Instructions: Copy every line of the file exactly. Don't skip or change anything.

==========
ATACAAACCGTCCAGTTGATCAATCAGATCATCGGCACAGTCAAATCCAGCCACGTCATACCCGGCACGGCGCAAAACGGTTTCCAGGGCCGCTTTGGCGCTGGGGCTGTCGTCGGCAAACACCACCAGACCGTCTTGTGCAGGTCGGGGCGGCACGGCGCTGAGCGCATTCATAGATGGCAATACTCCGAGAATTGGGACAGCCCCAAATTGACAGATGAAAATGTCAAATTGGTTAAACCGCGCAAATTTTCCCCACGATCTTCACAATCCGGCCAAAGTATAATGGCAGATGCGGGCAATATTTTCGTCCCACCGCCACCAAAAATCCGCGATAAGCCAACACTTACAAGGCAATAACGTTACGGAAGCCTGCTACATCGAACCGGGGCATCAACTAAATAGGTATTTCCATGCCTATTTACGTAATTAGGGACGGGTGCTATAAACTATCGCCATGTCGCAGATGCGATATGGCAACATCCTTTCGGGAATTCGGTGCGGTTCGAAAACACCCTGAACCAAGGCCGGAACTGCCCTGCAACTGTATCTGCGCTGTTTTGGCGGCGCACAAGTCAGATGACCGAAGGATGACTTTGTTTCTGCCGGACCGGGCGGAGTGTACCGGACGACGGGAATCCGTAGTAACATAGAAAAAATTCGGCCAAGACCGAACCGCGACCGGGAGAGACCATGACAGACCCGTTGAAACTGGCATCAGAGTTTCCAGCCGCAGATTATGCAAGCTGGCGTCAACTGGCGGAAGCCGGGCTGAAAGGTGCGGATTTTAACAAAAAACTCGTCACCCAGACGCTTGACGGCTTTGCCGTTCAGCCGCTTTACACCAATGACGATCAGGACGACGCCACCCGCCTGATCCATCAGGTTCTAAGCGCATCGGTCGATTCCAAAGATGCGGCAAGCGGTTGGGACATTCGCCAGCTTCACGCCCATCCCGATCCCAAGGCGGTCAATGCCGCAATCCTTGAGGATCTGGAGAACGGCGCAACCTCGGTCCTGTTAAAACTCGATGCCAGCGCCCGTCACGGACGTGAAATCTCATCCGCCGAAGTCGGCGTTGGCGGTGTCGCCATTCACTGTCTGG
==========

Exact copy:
ATACAAACCGTCCAGTTGATCAATCAGATCATCGGCACAGTCAAATCCAGCCACGTCATACCCGGCACGGCGCAAAACGGTTTCCAGGGCCGCTTTGGCGCTGGGGCTGTCGTCGGCAAACACCACCAGACCGTCTTGTGCAGGTCGGGGCGGCACGGCGCTGAGCGCATTCATAGATGGCAATACTCCGAGAATTGGGACAGCCCCAAATTGACAGATGAAAATGTCAAATTGGTTAAACCGCGCAAATTTTCCCCACGATCTTCACAATCCGGCCAAAGTATAATGGCAGATGCGGGCAATATTTTCGTCCCACCGCCACCAAAAATCCGCGATAAGCCAACACTTACAAGGCAATAACGTTACGGAAGCCTGCTACATCGAACCGGGGCATCAACTAAATAGGTATTTCCATGCCTATTTACGTAATTAGGGACGGGTGCTATAAACTATCGCCATGTCGCAGATGCGATATGGCAACATCCTTTCGGGAATTCGGTGCGGTTCGAAAACACCCTGAACCAAGGCCGGAACTGCCCTGCAACTGTATCTGCGCTGTTTTGGCGGCGCACAAGTCAGATGACCGAAGGATGACTTTGTTTCTGCCGGACCGGGCGGAGTGTACCGGACGACGGGAATCCGTAGTAACATAGAAAAAATTCGGCCAAGACCGAACCGCGACCGGGAGAGACCATGACAGACCCGTTGAAACTGGCATCAGAGTTTCCAGCCGCAGATTATGCAAGCTGGCGTCAACTGGCGGAAGCCGGGCTGAAAGGTGCGGATTTTAACAAAAAACTCGTCACCCAGACGCTTGACGGCTTTGCCGTTCAGCCGCTTTACACCAATGACGATCAGGACGACGCCACCCGCCTGATCCATCAGGTTCTAAGCGCATCGGTCGATTCCAAAGATGCGGCAAGCGGTTGGGACATTCGCCAGCTTCACGCCCATCCCGATCCCAAGGCGGTCAATGCCGCAATCCTTGAGGATCTGGAGAACGGCGCAACCTCGGTCCTGTTAAAACTCGATGCCAGCGCCCGTCACGGACGTGAAATCTCATCCGCCGAAGTCGGCGTTGGCGGTGTCGCCATTCACTGTCTGG